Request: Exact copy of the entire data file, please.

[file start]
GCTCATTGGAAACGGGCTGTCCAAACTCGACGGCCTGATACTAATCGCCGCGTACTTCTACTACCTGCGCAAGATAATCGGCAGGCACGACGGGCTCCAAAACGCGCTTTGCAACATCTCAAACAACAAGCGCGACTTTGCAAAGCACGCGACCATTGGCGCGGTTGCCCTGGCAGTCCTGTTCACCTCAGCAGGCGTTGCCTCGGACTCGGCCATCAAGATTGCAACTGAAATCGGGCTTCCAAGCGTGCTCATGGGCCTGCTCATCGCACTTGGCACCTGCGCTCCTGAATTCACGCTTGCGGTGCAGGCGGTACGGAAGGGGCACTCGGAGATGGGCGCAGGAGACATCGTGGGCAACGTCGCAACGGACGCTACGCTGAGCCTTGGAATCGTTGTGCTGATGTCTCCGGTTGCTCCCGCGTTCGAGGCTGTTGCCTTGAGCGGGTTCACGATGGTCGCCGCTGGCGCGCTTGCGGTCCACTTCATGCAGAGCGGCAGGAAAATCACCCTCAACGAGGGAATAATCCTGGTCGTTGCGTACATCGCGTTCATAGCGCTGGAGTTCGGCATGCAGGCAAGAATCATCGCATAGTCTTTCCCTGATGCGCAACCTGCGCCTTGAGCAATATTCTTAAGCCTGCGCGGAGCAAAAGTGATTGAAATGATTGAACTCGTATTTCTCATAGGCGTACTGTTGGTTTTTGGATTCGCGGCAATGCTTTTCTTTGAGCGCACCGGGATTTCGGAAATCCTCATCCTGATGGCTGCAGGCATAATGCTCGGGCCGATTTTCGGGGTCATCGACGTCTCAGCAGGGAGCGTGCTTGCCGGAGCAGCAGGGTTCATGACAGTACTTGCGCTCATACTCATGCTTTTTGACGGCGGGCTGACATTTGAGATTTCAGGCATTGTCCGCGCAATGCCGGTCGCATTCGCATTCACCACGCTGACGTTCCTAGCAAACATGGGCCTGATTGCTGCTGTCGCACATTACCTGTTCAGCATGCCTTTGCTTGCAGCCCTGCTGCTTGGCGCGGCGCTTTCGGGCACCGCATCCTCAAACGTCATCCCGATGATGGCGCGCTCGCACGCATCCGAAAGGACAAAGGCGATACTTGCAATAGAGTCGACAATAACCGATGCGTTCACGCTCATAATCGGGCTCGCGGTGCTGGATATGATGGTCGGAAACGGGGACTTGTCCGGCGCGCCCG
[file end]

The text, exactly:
GCTCATTGGAAACGGGCTGTCCAAACTCGACGGCCTGATACTAATCGCCGCGTACTTCTACTACCTGCGCAAGATAATCGGCAGGCACGACGGGCTCCAAAACGCGCTTTGCAACATCTCAAACAACAAGCGCGACTTTGCAAAGCACGCGACCATTGGCGCGGTTGCCCTGGCAGTCCTGTTCACCTCAGCAGGCGTTGCCTCGGACTCGGCCATCAAGATTGCAACTGAAATCGGGCTTCCAAGCGTGCTCATGGGCCTGCTCATCGCACTTGGCACCTGCGCTCCTGAATTCACGCTTGCGGTGCAGGCGGTACGGAAGGGGCACTCGGAGATGGGCGCAGGAGACATCGTGGGCAACGTCGCAACGGACGCTACGCTGAGCCTTGGAATCGTTGTGCTGATGTCTCCGGTTGCTCCCGCGTTCGAGGCTGTTGCCTTGAGCGGGTTCACGATGGTCGCCGCTGGCGCGCTTGCGGTCCACTTCATGCAGAGCGGCAGGAAAATCACCCTCAACGAGGGAATAATCCTGGTCGTTGCGTACATCGCGTTCATAGCGCTGGAGTTCGGCATGCAGGCAAGAATCATCGCATAGTCTTTCCCTGATGCGCAACCTGCGCCTTGAGCAATATTCTTAAGCCTGCGCGGAGCAAAAGTGATTGAAATGATTGAACTCGTATTTCTCATAGGCGTACTGTTGGTTTTTGGATTCGCGGCAATGCTTTTCTTTGAGCGCACCGGGATTTCGGAAATCCTCATCCTGATGGCTGCAGGCATAATGCTCGGGCCGATTTTCGGGGTCATCGACGTCTCAGCAGGGAGCGTGCTTGCCGGAGCAGCAGGGTTCATGACAGTACTTGCGCTCATACTCATGCTTTTTGACGGCGGGCTGACATTTGAGATTTCAGGCATTGTCCGCGCAATGCCGGTCGCATTCGCATTCACCACGCTGACGTTCCTAGCAAACATGGGCCTGATTGCTGCTGTCGCACATTACCTGTTCAGCATGCCTTTGCTTGCAGCCCTGCTGCTTGGCGCGGCGCTTTCGGGCACCGCATCCTCAAACGTCATCCCGATGATGGCGCGCTCGCACGCATCCGAAAGGACAAAGGCGATACTTGCAATAGAGTCGACAATAACCGATGCGTTCACGCTCATAATCGGGCTCGCGGTGCTGGATATGATGGTCGGAAACGGGGACTTGTCCGGCGCGCCCG